By: Scott Atran, New York Times Op Ed contributor
Tuesday, March 16, 2004
Published: March 16, 2004
ANN ARBOR, Mich.
The coordinated train bombings in Madrid have altered Europe's political structure, shaken global financial markets and unsettled the American-led coalition in Iraq. Although we still do not know for sure who committed the atrocity, the only groups to have claimed responsibility so far say they represent Al Qaeda.
In any event, the attacks are clearly consistent with jihadist doctrine and aims. Osama bin Laden, specifically mentioning the loss of southern Spain to Christianity in 1492, has made it clear that any land once in Muslim hands was fair game for global jihad.
For the last year the Israeli historian Reuven Paz has monitored jihadist writings about Spain, which focused on the Spanish government's participation in Iraq. "In order to force the Spanish government to withdraw from Iraq," one online tract read, "it is a must to exploit the coming general elections in Spain." It added that two to three attacks would ensure "the victory of the Socialist Party and the withdrawal of Spanish forces," the first domino in the collapse of the American-led coalition.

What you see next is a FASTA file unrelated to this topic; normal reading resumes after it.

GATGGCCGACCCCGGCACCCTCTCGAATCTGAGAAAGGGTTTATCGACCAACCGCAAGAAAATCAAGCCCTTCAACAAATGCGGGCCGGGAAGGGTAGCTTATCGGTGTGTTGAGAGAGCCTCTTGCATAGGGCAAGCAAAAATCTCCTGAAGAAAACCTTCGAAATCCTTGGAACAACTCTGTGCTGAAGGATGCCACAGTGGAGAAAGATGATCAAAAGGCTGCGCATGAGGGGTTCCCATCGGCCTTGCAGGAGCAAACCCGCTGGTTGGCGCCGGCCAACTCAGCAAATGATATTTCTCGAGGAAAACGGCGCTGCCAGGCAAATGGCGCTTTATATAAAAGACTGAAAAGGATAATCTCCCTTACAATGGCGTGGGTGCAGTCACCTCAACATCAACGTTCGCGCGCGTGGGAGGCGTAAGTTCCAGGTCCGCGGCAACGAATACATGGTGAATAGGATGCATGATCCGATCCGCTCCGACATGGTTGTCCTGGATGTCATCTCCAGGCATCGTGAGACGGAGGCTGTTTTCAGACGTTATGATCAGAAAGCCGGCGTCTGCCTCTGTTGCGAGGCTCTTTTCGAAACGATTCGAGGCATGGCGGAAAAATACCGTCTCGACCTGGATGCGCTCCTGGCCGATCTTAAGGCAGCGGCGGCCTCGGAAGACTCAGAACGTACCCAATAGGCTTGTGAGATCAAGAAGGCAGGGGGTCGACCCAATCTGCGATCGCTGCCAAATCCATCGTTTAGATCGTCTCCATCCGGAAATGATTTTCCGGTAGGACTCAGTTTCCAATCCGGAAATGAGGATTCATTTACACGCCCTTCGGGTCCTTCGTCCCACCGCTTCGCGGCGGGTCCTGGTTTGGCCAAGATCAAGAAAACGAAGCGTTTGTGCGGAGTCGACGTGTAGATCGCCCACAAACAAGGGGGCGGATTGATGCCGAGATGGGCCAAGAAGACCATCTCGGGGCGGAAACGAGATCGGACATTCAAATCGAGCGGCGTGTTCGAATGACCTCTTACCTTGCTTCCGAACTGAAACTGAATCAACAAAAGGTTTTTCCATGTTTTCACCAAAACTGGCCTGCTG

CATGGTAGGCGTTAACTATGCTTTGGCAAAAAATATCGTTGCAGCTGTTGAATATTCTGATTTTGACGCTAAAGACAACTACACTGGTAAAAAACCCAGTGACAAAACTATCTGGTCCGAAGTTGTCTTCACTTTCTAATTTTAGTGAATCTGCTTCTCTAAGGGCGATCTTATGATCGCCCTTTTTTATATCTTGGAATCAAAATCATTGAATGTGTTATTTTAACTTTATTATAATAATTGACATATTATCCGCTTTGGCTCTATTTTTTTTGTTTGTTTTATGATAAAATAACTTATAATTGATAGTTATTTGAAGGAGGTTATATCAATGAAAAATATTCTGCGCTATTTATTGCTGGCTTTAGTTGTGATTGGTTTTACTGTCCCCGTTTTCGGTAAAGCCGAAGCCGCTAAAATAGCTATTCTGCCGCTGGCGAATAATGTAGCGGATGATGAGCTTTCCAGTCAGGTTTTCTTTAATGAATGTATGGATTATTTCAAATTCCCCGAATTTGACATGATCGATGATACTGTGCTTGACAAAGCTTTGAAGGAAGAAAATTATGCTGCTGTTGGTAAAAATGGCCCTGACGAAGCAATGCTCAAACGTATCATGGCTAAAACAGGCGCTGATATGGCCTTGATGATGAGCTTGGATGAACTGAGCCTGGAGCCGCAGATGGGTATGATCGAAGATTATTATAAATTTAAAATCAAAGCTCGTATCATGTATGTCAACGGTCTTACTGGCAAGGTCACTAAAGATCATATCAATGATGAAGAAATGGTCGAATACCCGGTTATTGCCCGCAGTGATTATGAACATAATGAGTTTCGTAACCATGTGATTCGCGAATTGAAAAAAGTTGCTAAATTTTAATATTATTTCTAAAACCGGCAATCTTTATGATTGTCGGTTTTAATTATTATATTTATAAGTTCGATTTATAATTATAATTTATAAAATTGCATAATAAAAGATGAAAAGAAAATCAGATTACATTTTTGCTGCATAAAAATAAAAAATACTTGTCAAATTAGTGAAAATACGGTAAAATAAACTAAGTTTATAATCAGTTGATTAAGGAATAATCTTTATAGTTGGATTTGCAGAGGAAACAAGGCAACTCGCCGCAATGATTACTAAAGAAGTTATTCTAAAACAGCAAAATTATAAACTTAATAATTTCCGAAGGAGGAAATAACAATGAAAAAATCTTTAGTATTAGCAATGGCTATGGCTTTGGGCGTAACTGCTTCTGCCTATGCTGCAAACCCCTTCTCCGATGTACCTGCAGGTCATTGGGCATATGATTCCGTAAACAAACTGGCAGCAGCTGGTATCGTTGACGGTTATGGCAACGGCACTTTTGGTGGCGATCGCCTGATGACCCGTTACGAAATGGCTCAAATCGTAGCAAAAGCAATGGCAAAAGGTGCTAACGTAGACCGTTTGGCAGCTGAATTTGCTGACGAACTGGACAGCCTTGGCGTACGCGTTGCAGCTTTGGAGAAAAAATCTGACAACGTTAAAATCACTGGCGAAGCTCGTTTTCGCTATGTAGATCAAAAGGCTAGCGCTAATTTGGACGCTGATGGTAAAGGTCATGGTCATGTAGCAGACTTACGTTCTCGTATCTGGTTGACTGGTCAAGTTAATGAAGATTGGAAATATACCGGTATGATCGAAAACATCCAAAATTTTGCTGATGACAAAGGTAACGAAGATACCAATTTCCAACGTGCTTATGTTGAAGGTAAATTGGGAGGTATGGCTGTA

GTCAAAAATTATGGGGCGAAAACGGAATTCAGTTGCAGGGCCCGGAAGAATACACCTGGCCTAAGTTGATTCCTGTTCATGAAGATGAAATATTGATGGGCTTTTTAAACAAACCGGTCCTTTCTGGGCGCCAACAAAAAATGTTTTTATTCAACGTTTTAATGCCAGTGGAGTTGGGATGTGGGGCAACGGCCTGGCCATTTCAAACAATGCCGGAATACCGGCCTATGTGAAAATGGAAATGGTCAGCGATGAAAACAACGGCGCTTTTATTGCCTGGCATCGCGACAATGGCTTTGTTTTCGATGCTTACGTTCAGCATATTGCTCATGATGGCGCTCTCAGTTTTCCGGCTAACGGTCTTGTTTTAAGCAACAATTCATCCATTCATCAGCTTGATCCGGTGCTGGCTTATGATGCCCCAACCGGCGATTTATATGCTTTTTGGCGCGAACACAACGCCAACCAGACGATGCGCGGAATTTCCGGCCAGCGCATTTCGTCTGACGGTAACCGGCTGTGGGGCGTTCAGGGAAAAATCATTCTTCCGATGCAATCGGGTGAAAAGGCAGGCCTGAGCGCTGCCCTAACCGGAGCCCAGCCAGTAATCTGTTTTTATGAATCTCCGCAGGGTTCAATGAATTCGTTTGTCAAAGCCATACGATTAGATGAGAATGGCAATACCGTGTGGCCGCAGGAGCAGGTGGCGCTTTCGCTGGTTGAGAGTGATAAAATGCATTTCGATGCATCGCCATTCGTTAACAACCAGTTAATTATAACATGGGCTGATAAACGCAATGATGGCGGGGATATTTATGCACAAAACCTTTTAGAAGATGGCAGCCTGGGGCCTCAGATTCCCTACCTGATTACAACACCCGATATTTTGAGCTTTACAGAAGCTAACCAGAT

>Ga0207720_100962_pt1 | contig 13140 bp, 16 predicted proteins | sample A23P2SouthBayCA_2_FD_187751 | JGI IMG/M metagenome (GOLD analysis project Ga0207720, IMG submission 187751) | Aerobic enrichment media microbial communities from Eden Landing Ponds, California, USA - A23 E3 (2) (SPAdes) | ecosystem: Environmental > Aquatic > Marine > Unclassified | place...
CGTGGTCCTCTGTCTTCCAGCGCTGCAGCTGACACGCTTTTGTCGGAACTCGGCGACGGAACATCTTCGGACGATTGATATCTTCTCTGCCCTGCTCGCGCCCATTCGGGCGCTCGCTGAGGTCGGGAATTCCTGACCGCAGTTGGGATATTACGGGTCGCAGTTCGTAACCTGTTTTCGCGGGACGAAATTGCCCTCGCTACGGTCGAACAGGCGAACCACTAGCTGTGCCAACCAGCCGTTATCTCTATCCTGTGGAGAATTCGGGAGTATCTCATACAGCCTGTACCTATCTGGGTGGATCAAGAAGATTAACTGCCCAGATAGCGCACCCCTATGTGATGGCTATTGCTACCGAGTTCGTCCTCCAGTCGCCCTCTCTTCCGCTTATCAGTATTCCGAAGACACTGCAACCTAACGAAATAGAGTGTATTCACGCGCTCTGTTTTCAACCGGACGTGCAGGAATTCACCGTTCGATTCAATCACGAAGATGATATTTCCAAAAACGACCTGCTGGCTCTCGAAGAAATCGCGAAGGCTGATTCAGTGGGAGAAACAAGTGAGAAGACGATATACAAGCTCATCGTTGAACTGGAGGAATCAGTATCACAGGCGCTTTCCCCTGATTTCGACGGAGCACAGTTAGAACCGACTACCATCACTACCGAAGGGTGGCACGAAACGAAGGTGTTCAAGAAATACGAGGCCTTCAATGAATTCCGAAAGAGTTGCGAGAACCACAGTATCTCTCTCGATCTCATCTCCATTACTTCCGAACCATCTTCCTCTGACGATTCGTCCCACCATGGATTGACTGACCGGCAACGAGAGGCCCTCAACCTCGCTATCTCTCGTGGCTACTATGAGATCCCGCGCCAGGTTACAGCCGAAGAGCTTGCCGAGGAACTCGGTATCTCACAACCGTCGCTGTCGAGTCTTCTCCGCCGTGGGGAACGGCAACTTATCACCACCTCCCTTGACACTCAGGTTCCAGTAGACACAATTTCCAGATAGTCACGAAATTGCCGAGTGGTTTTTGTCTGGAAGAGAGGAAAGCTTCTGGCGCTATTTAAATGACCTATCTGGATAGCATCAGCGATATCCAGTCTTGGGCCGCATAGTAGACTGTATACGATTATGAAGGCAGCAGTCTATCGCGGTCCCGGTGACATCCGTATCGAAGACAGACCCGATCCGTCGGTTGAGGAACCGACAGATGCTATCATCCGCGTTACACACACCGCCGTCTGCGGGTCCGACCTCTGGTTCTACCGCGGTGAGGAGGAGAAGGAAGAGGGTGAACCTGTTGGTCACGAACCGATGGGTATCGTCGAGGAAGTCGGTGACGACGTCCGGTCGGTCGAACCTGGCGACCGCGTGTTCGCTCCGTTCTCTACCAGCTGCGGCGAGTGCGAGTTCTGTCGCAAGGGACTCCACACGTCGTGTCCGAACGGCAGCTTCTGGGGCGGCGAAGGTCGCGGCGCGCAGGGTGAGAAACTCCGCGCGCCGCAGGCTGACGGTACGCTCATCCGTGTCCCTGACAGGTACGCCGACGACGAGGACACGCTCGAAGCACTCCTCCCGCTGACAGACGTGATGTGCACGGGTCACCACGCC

No matter who is responsible for the Madrid attacks, they remind us that America faces a task reminiscent of Hercules' fight against the Hydra, the monster who sprouted new heads for each one severed. From the bombings in Morocco, Indonesia and Turkey last year, to the more recent suicide attacks in Iraq and Pakistan on the Shiite holy day of Ashura, it is clear that since 9/11 we have misunderstood the nature of global jihad.
While most Westerners have imagined a tightly coordinated transnational terrorist network headed by Al Qaeda, it seems more likely we face a set of largely autonomous groups and cells pursuing their own regional aims. Yes, some groups — from Ansar al-Islam in Iraq to Jemaah Islamiyah in Indonesia to Pakistan's Jaish-e-Muhammed — seem to be coordinating strategy and perhaps tactical operations among themselves. But for the most part the factions are swarming on their own initiative — homing in from scattered locations on various targets and then dispersing, only to form new swarms.